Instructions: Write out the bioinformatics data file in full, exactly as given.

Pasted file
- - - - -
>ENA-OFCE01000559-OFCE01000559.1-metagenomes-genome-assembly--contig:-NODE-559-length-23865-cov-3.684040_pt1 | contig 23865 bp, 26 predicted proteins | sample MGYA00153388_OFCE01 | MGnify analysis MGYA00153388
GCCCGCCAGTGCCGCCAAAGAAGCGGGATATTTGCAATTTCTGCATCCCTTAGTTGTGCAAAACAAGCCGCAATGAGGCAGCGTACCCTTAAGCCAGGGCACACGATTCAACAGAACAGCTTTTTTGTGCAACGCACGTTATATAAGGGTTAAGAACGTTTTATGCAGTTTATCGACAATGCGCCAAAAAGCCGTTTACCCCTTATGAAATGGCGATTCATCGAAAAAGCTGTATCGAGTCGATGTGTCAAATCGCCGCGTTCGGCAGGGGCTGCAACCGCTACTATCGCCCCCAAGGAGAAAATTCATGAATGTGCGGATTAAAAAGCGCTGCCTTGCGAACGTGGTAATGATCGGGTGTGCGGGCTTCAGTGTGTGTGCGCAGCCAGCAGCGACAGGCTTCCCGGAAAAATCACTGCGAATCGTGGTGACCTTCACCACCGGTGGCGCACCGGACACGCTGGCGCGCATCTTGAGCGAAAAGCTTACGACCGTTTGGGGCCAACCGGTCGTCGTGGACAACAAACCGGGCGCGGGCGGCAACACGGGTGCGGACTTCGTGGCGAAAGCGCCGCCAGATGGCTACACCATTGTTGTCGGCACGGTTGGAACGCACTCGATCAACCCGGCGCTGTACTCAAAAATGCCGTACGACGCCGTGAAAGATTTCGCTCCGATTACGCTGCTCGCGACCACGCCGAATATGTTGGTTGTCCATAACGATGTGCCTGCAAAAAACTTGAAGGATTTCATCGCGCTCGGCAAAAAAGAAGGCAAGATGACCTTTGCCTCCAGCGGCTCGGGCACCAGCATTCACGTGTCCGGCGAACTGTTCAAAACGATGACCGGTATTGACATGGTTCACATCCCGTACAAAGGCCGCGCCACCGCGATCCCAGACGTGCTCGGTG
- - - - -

>ENA-OFCE01000559-OFCE01000559.1-metagenomes-genome-assembly--contig:-NODE-559-length-23865-cov-3.684040_pt1 | contig 23865 bp, 26 predicted proteins | sample MGYA00153388_OFCE01 | MGnify analysis MGYA00153388
GCCCGCCAGTGCCGCCAAAGAAGCGGGATATTTGCAATTTCTGCATCCCTTAGTTGTGCAAAACAAGCCGCAATGAGGCAGCGTACCCTTAAGCCAGGGCACACGATTCAACAGAACAGCTTTTTTGTGCAACGCACGTTATATAAGGGTTAAGAACGTTTTATGCAGTTTATCGACAATGCGCCAAAAAGCCGTTTACCCCTTATGAAATGGCGATTCATCGAAAAAGCTGTATCGAGTCGATGTGTCAAATCGCCGCGTTCGGCAGGGGCTGCAACCGCTACTATCGCCCCCAAGGAGAAAATTCATGAATGTGCGGATTAAAAAGCGCTGCCTTGCGAACGTGGTAATGATCGGGTGTGCGGGCTTCAGTGTGTGTGCGCAGCCAGCAGCGACAGGCTTCCCGGAAAAATCACTGCGAATCGTGGTGACCTTCACCACCGGTGGCGCACCGGACACGCTGGCGCGCATCTTGAGCGAAAAGCTTACGACCGTTTGGGGCCAACCGGTCGTCGTGGACAACAAACCGGGCGCGGGCGGCAACACGGGTGCGGACTTCGTGGCGAAAGCGCCGCCAGATGGCTACACCATTGTTGTCGGCACGGTTGGAACGCACTCGATCAACCCGGCGCTGTACTCAAAAATGCCGTACGACGCCGTGAAAGATTTCGCTCCGATTACGCTGCTCGCGACCACGCCGAATATGTTGGTTGTCCATAACGATGTGCCTGCAAAAAACTTGAAGGATTTCATCGCGCTCGGCAAAAAAGAAGGCAAGATGACCTTTGCCTCCAGCGGCTCGGGCACCAGCATTCACGTGTCCGGCGAACTGTTCAAAACGATGACCGGTATTGACATGGTTCACATCCCGTACAAAGGCCGCGCCACCGCGATCCCAGACGTGCTCGGTG